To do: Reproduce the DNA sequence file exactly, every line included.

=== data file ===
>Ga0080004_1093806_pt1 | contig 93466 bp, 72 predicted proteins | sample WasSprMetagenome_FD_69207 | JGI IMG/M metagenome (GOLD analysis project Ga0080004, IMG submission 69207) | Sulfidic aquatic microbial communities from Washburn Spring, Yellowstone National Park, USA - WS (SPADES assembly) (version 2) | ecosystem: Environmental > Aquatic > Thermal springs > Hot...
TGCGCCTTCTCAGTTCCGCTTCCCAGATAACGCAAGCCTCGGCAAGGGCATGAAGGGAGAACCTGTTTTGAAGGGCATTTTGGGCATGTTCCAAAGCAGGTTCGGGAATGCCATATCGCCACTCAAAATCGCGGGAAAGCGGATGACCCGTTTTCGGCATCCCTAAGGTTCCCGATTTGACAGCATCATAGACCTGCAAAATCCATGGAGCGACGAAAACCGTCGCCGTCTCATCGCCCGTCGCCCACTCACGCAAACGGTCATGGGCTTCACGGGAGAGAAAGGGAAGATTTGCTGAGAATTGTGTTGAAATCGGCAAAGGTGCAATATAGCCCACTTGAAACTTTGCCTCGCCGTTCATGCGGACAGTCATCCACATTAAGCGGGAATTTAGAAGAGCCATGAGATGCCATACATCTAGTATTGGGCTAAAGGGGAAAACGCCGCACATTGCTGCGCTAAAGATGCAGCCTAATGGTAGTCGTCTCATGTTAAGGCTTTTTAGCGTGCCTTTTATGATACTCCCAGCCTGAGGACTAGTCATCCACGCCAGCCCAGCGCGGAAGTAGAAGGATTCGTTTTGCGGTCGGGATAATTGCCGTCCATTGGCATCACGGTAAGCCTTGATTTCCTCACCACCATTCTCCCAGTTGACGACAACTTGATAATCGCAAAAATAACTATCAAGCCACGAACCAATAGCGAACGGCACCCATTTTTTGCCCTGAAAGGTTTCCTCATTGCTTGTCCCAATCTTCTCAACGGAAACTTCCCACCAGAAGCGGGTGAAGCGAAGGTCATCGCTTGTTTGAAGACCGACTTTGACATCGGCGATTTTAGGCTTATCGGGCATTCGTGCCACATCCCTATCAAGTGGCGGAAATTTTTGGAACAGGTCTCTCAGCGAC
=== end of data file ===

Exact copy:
>Ga0080004_1093806_pt1 | contig 93466 bp, 72 predicted proteins | sample WasSprMetagenome_FD_69207 | JGI IMG/M metagenome (GOLD analysis project Ga0080004, IMG submission 69207) | Sulfidic aquatic microbial communities from Washburn Spring, Yellowstone National Park, USA - WS (SPADES assembly) (version 2) | ecosystem: Environmental > Aquatic > Thermal springs > Hot...
TGCGCCTTCTCAGTTCCGCTTCCCAGATAACGCAAGCCTCGGCAAGGGCATGAAGGGAGAACCTGTTTTGAAGGGCATTTTGGGCATGTTCCAAAGCAGGTTCGGGAATGCCATATCGCCACTCAAAATCGCGGGAAAGCGGATGACCCGTTTTCGGCATCCCTAAGGTTCCCGATTTGACAGCATCATAGACCTGCAAAATCCATGGAGCGACGAAAACCGTCGCCGTCTCATCGCCCGTCGCCCACTCACGCAAACGGTCATGGGCTTCACGGGAGAGAAAGGGAAGATTTGCTGAGAATTGTGTTGAAATCGGCAAAGGTGCAATATAGCCCACTTGAAACTTTGCCTCGCCGTTCATGCGGACAGTCATCCACATTAAGCGGGAATTTAGAAGAGCCATGAGATGCCATACATCTAGTATTGGGCTAAAGGGGAAAACGCCGCACATTGCTGCGCTAAAGATGCAGCCTAATGGTAGTCGTCTCATGTTAAGGCTTTTTAGCGTGCCTTTTATGATACTCCCAGCCTGAGGACTAGTCATCCACGCCAGCCCAGCGCGGAAGTAGAAGGATTCGTTTTGCGGTCGGGATAATTGCCGTCCATTGGCATCACGGTAAGCCTTGATTTCCTCACCACCATTCTCCCAGTTGACGACAACTTGATAATCGCAAAAATAACTATCAAGCCACGAACCAATAGCGAACGGCACCCATTTTTTGCCCTGAAAGGTTTCCTCATTGCTTGTCCCAATCTTCTCAACGGAAACTTCCCACCAGAAGCGGGTGAAGCGAAGGTCATCGCTTGTTTGAAGACCGACTTTGACATCGGCGATTTTAGGCTTATCGGGCATTCGTGCCACATCCCTATCAAGTGGCGGAAATTTTTGGAACAGGTCTCTCAGCGAC